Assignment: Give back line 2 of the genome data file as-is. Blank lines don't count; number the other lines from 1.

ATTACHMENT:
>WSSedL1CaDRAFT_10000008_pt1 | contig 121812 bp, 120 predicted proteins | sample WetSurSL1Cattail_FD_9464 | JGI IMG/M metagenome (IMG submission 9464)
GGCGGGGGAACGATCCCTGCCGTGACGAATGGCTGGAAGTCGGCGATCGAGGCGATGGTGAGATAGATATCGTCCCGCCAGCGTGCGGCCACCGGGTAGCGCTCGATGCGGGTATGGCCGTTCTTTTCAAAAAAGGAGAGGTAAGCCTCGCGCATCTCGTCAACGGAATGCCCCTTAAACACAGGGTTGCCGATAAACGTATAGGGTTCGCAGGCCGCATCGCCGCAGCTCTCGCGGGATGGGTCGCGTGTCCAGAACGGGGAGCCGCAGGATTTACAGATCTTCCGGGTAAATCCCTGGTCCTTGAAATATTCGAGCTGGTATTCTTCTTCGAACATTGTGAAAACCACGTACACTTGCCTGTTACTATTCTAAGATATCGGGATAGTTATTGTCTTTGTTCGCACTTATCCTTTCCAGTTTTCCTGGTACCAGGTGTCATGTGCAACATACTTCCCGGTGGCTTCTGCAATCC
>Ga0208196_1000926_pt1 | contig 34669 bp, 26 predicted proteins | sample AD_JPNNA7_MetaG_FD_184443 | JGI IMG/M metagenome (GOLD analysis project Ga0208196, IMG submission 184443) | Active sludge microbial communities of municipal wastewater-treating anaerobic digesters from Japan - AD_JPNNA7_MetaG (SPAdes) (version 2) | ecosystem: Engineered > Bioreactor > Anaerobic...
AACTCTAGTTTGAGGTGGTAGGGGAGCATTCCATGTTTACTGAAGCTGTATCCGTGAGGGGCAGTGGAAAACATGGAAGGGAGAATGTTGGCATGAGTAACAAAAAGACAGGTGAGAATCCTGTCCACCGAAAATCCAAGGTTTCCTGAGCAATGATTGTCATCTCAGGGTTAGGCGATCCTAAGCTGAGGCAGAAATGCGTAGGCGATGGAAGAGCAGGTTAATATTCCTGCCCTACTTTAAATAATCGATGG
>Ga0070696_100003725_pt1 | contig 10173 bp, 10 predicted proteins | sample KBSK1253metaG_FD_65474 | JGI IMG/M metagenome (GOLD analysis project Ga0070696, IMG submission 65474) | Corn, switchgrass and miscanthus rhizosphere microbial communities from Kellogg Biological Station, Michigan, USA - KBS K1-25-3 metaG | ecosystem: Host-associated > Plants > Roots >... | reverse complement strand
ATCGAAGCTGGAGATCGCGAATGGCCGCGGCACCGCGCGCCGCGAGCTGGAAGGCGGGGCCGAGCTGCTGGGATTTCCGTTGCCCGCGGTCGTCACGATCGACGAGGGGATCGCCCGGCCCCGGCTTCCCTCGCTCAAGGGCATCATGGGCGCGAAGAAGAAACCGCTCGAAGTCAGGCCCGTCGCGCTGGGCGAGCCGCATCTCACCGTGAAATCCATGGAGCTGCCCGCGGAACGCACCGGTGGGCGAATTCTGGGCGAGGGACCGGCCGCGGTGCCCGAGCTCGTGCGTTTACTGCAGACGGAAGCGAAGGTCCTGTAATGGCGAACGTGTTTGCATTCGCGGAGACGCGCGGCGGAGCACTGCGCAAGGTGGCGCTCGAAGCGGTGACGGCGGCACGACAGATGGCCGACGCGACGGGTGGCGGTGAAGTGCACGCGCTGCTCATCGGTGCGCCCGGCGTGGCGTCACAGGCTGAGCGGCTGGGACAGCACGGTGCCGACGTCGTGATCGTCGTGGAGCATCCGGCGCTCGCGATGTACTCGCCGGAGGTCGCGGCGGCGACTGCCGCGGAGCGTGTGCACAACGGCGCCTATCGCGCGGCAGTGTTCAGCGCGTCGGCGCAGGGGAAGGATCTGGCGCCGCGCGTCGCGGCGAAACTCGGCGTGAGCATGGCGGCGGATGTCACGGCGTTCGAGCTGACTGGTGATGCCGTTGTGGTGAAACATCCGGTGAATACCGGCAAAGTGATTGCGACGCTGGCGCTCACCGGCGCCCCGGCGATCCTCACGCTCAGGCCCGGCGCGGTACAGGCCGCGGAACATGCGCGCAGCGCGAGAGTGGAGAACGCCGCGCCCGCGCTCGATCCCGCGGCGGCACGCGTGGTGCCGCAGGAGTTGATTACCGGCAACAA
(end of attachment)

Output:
GGCGGGGGAACGATCCCTGCCGTGACGAATGGCTGGAAGTCGGCGATCGAGGCGATGGTGAGATAGATATCGTCCCGCCAGCGTGCGGCCACCGGGTAGCGCTCGATGCGGGTATGGCCGTTCTTTTCAAAAAAGGAGAGGTAAGCCTCGCGCATCTCGTCAACGGAATGCCCCTTAAACACAGGGTTGCCGATAAACGTATAGGGTTCGCAGGCCGCATCGCCGCAGCTCTCGCGGGATGGGTCGCGTGTCCAGAACGGGGAGCCGCAGGATTTACAGATCTTCCGGGTAAATCCCTGGTCCTTGAAATATTCGAGCTGGTATTCTTCTTCGAACATTGTGAAAACCACGTACACTTGCCTGTTACTATTCTAAGATATCGGGATAGTTATTGTCTTTGTTCGCACTTATCCTTTCCAGTTTTCCTGGTACCAGGTGTCATGTGCAACATACTTCCCGGTGGCTTCTGCAATCC